1st World Problems
About a month ago, I woke up one morning and turned on the cold water to brush my teeth and, like always, cold water came out of the faucet. Then I went to shave but the hot water, always there by the time I finish brushing my teeth, was still cold. You’d think the world was falling apart. O my Lord, we had no hot water! I had to take a cold shower and I don’t handle that very well.
I could go on and on but really, this is a good example of a first world problem. Poor us. You and I have to put up with cold showers every so often; we have to put up with really hot days and sometimes really hot homes that force us to get up and sit in our back yards to cool off a bit. Poor us in so many other countless ways.
There are always excuses we all seem to make in one form or another. ‘I didn’t sleep very well last night so I’ll sleep in because Jesus will understand.’ Then there’s the homeless person who’s at the corner and ALWAYS begs for money or work, but today I’ve only brought enough money for my lunch; Jesus will understand because I’ve got a killer day. I go to church almost every Sunday, although sometimes I doze off during the readings but I try; Jesus understands. Does He? Not according to these readings.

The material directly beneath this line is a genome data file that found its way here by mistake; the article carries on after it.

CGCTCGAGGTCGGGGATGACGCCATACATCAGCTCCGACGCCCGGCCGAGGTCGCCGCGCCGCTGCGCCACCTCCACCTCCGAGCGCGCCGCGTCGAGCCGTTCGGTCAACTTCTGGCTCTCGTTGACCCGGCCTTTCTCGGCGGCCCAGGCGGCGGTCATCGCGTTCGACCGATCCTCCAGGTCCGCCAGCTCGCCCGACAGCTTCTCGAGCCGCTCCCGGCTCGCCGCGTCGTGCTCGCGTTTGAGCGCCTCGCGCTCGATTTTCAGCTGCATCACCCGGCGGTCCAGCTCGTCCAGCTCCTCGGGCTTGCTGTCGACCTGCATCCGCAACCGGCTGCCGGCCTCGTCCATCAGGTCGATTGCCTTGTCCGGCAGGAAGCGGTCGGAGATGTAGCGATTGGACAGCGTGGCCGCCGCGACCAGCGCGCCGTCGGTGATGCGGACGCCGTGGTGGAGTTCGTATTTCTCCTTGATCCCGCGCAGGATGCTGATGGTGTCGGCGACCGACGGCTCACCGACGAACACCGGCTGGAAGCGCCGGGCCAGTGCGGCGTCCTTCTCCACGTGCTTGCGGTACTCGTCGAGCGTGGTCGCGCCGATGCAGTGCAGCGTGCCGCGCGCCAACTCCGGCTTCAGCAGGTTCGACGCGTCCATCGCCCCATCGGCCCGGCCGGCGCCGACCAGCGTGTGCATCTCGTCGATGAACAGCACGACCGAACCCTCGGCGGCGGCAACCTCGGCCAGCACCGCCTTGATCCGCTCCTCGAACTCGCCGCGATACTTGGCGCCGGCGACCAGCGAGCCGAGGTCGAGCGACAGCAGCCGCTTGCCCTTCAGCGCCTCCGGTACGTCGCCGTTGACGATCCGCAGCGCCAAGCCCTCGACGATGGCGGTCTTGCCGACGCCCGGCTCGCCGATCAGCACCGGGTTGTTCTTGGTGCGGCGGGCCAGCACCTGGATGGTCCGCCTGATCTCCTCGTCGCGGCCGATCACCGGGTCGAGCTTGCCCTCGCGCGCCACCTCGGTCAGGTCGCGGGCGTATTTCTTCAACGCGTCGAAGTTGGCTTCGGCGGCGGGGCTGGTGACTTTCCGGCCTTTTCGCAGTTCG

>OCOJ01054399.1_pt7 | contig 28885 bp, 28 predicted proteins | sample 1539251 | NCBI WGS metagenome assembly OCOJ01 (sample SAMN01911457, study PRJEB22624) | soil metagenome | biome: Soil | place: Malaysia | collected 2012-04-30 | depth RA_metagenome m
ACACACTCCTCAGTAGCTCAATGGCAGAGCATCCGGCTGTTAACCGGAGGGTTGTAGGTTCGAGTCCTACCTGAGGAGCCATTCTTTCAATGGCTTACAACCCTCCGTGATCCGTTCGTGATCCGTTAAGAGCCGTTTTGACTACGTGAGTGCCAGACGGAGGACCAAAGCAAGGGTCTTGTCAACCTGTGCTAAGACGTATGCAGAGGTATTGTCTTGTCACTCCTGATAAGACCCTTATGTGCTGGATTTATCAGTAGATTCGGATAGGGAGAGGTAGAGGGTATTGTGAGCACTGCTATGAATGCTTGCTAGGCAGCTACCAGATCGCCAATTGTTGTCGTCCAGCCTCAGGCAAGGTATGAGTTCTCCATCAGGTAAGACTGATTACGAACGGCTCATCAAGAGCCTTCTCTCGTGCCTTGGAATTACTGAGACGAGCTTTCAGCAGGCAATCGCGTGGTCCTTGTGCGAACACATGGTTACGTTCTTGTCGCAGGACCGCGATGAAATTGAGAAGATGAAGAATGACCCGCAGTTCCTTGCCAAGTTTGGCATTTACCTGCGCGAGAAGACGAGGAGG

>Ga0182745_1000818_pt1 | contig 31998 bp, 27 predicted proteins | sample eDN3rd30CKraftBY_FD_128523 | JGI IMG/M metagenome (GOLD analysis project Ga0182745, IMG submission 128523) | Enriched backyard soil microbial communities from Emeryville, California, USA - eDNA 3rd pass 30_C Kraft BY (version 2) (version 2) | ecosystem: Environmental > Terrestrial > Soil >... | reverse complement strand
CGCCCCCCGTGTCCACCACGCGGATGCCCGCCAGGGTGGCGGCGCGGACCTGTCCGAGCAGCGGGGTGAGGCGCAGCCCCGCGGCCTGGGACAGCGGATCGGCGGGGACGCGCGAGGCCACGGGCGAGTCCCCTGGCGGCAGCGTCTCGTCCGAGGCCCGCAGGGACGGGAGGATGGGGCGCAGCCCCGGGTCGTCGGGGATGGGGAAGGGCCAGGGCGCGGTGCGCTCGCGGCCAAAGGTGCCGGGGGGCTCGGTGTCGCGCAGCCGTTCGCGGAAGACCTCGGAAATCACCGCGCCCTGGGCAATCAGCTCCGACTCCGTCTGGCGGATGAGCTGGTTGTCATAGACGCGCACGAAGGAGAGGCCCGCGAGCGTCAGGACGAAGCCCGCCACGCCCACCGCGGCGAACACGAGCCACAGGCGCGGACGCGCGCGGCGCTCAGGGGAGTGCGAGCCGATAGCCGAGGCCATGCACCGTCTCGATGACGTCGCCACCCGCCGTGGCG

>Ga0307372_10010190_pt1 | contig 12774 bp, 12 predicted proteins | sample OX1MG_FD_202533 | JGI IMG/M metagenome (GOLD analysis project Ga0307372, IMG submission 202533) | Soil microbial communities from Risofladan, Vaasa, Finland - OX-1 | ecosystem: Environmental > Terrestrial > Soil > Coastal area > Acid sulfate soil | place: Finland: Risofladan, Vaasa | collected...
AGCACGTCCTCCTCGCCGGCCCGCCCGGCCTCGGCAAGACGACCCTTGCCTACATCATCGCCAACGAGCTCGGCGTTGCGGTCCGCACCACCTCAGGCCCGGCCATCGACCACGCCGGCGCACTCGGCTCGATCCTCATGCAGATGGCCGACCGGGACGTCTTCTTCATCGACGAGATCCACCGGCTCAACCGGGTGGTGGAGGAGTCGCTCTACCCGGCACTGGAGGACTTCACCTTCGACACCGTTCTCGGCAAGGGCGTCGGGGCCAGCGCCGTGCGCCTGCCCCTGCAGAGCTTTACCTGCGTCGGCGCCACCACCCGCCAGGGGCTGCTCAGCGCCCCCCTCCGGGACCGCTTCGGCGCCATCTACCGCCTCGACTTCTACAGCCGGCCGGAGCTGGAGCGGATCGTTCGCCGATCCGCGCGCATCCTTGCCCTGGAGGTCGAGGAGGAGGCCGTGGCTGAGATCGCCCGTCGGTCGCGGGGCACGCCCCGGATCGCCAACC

Today’s Gospel and the other readings, are counter-cultural. In our Gospel, and throughout history, it’s the rich that are given precious names; it’s the poor and those on the margins that are nameless. But not in the Gospel of Jesus Christ; this poor, sick, smelly, and gross looking man, a beggar, had a name, Lazarus. The rich man didn’t have any name. When the rich man was sent to hell and cried out to Abraham to send Lazarus to dip his finger in water, the rich man was reminded of the good he received during his lifetime. What was the ‘good’ the rich man was given?
Jesus calls us to get to know those on the margins as well as helping them, know them by name, to talk with, and learn from them. The good we have been given in our lives is not about money, property, or possessions. The good we have been given is the good news of Jesus Christ. This news calls us to a different way of life, one that isn’t sheltered or protected by walls. We are the ones who are called to protect and love those who can’t help themselves, who are unloved, and are forgotten. Our Eucharist gives us a chance to be forgiven of our sins, to listen to the good news in sacred Scripture, and the courage to live the life of our Lord through the reception and transformation of the body and blood of the Lord at work in our lives. May we be open to the tremendous power of the Holy Spirit who urges us and who impels us to live as Jesus lived.
On a personal note, Deacon Ben, Lydia Flores, Rachel, and I will be away this weekend on our annual Deacon retreat you enable us to experience. Thank you to each and every one of you for this opportunity to be with each other and with the Lord. Please pray for us as we will be praying for all of you.